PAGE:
Why I started a business while working full-time

 

I've had nearly a ten year career in Consumer Product Goods that's been challenging and rewarding so why start my own business?  

Photo compliments of One July Photography 

Photo compliments of One July Photography 

Little known fact, I come from a long line of entrepreneurs. My great-grandfather started one of the first grocery stores in Little Italy in Chicago. A business has been something I’ve wanted for as long as I can remember.  As a kid, I was always starting businesses.  Do you remember hair wraps being all the rage circa 1996?  I figured out a way to create them fastened to a hair clip so you could have a clip-in hair wrap at the ready.  At 10 years old, I sold them for kids’ birthday parties making about $100, which I saved for a summer’s worth of slurpies.  For me, it was never a matter of if, it was when

After our wedding, I couldn't fight the urge any longer and started my first business, Girl Meets Party, while working full-time on Coors Light at MillerCoors.  I fully expected to work ridiculously hard and then I assumed I'd go full-time as an entrepreneur in 12-18 months.  That's what you do, right?  Wrong.  Everyone has their own journey.  Here's what I've learned in the last 18 months and while I'll continue to nurture my full-time, corporate career. 

Myth 1: You have to risk it all to be successful

You've heard the stories of entrepreneurs risking it all.  While I think that's admirable, I don't think it's necessary.  Yes, when your back is up against the wall and you have to make a quick buck, you'll do whatever it takes.  On the flip side, will you hurt the foundation of your business by moving too quickly?  

I was weary to being a full-time entrepreneur too quickly.  I heard the horror stories of people losing everything, and I didn't want to put my husband through that.  It was my decision to start my own business - not his.  Furthermore, I was worried I wouldn't nurture the foundation of my business enough.  I want to build something with purpose that may take longer to come to fruition, but when it does, it's solid.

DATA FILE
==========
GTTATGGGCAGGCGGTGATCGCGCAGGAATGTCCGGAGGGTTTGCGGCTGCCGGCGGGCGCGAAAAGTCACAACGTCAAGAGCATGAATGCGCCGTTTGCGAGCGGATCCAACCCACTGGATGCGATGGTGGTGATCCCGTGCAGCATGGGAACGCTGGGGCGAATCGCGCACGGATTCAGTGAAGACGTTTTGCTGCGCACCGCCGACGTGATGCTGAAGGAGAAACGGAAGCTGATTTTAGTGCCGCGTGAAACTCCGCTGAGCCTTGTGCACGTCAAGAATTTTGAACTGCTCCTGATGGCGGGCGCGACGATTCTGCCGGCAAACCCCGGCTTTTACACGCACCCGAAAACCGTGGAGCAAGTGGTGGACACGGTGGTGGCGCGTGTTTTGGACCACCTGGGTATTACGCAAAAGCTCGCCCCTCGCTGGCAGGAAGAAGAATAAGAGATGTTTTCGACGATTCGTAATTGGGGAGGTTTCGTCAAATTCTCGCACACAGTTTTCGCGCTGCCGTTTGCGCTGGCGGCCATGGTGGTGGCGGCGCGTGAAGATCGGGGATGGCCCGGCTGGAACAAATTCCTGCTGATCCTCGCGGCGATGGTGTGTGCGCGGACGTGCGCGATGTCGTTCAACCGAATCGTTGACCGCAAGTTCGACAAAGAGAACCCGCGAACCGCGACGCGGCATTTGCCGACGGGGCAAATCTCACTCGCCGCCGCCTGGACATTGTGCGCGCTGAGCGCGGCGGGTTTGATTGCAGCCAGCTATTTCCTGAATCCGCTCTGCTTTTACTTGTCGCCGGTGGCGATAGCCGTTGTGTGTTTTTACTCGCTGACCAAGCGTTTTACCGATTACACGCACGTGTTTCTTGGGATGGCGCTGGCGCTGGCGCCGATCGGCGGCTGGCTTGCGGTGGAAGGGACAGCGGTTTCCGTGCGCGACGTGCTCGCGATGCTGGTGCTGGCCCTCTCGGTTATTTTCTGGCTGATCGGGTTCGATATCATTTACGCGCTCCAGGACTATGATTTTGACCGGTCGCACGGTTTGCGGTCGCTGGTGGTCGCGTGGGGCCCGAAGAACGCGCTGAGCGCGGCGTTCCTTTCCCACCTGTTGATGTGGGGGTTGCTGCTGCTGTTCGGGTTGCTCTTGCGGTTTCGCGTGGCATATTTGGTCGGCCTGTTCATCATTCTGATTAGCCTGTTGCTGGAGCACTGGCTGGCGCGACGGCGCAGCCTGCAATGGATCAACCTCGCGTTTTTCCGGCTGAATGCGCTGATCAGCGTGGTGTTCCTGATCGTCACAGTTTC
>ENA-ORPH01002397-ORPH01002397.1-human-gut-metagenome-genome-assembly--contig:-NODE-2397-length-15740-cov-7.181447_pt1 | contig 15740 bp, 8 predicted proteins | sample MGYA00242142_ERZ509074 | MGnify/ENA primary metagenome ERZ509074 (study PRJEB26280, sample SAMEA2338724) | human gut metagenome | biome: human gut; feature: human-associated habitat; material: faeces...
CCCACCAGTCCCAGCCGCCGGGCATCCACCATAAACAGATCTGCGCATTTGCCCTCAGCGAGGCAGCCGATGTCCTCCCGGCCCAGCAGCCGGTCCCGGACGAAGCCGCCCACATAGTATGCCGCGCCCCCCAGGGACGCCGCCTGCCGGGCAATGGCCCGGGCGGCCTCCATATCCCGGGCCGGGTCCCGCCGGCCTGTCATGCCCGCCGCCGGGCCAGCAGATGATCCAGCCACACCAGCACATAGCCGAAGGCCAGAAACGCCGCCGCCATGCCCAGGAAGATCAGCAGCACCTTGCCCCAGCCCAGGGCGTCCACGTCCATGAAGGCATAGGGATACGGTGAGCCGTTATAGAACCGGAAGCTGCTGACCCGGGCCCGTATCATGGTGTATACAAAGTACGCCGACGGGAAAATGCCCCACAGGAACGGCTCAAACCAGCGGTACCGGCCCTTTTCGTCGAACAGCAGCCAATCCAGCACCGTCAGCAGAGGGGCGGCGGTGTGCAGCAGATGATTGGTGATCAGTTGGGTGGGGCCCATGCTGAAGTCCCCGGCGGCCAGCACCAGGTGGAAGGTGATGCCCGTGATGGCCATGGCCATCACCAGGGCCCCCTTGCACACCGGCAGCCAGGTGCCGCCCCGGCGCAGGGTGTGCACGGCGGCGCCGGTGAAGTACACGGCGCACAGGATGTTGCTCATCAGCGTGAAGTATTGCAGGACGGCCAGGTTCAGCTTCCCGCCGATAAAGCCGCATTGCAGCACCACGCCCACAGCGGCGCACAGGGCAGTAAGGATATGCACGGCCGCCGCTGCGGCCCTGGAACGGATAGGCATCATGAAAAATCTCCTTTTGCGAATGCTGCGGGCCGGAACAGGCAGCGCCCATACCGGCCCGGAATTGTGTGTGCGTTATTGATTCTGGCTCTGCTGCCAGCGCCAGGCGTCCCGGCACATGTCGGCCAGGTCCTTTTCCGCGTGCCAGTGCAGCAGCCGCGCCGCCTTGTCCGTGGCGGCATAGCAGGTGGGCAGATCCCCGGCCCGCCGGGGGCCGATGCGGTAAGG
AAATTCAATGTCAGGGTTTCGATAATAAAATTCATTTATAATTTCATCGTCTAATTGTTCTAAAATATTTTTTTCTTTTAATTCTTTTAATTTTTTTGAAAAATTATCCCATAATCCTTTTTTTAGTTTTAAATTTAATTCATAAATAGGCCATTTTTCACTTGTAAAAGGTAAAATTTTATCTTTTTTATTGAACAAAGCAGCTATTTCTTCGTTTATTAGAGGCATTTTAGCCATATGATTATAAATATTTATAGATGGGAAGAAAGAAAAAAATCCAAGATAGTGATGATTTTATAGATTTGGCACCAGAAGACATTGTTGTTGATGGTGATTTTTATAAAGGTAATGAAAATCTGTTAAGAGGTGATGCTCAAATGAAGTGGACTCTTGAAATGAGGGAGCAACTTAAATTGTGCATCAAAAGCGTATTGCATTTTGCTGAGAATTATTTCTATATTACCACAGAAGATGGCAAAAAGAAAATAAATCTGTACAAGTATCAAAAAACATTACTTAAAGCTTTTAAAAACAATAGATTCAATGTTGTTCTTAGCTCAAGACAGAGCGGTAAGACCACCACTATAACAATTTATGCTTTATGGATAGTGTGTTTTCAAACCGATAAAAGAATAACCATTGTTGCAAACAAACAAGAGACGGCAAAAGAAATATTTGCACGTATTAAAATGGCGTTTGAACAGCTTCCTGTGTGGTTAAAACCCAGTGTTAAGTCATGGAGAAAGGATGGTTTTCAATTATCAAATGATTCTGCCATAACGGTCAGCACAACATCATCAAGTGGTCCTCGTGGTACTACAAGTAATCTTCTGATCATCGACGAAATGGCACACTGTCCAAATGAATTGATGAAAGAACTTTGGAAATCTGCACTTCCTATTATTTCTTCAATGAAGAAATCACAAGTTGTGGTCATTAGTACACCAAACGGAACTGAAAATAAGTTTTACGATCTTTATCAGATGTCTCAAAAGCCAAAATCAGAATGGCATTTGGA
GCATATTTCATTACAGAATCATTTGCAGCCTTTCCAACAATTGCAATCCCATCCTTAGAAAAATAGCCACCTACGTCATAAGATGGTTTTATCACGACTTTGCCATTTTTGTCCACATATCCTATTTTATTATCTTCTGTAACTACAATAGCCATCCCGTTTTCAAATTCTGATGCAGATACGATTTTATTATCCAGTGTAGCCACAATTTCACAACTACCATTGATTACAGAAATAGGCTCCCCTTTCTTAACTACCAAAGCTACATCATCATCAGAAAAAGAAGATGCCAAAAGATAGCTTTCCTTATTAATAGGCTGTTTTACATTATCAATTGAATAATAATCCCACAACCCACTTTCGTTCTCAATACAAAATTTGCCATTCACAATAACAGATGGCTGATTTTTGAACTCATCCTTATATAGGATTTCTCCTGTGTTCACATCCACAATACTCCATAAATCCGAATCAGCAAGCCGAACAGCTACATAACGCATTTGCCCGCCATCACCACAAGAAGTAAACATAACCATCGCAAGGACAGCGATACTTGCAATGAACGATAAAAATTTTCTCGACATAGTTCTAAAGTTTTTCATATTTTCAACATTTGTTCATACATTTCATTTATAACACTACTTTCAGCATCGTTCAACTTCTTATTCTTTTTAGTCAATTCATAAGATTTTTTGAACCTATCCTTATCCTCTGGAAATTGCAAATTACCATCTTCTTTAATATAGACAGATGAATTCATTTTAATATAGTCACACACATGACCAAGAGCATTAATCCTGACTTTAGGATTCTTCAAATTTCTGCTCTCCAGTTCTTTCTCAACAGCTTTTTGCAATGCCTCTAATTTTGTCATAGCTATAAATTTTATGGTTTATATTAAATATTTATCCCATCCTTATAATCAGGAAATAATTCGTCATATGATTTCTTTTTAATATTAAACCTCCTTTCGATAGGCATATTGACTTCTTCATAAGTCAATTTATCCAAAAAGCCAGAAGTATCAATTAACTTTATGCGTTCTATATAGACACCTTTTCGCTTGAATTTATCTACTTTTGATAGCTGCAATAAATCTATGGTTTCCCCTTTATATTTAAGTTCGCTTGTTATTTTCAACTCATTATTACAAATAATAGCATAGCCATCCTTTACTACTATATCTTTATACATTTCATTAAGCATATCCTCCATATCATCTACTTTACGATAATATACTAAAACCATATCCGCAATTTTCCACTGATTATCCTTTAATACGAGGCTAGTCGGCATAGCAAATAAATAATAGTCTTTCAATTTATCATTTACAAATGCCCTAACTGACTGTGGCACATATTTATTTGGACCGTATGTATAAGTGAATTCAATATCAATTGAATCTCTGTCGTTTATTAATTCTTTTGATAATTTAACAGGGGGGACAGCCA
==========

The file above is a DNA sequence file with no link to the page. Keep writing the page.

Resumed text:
To model the scrappy entrepreneur mentality, I fund my business through odd jobs and money I've saved.  I have to stretch my dollars similarly to entrepreneurs, but without risking our home and our lifestyle.  

Myth 2: You can't make an impact unless you go put in the time and go full-time 

This couldn't be more wrong.  I may have two careers, but other people have families, pets, volunteer roles or other passions that fill their time.  The bottom line is everyone is busy.  It’s a matter of how you spend your time and how you value it.  Yes, it’s hard to juggle both, but when you want something that bad, you’ll do anything possible to make it happen.  You’ll find a way.  For me, it’s planning out my time and being mindful of priorities.  

Start by using your lunch breaks wisely.  Work for at least an hour or two every night to maintain your business.  Set nights that are 'working nights' and other nights just to relax.  At least every two weeks, I'll also schedule at least one full work day on the weekends to get ahead.  It's all about making the most with what you have available.  No matter what you do, be consistent and you'll be successful.  

Myth 3:  You can only have one career

I believed this throughout my first year as an entrepreneur.  I was working to get my business up and running, I didn't want to under perform at my corporate job so I worked even harder than normal.  While I was heads down getting my work done, I ended up having the best year of my career and getting promoted.  Then it hit me.  You can have both.  

From then on, I've seen it as having two careers.  I have my corporate career where I build brands and take educated risks on bold marketing plans, and I have my own business where I let my creative side run wild and inspire others to create beautiful homes and tablescapes.  By maintaining both careers, I am more efficient and mindful of my time.  I'm also achieving different types of wins and different time periods, which ultimately leaves me feeling fulfilled with what I need personally.  

Have you considered starting your own business?  What type of business would you start? Did you start it?  Tell me about it below.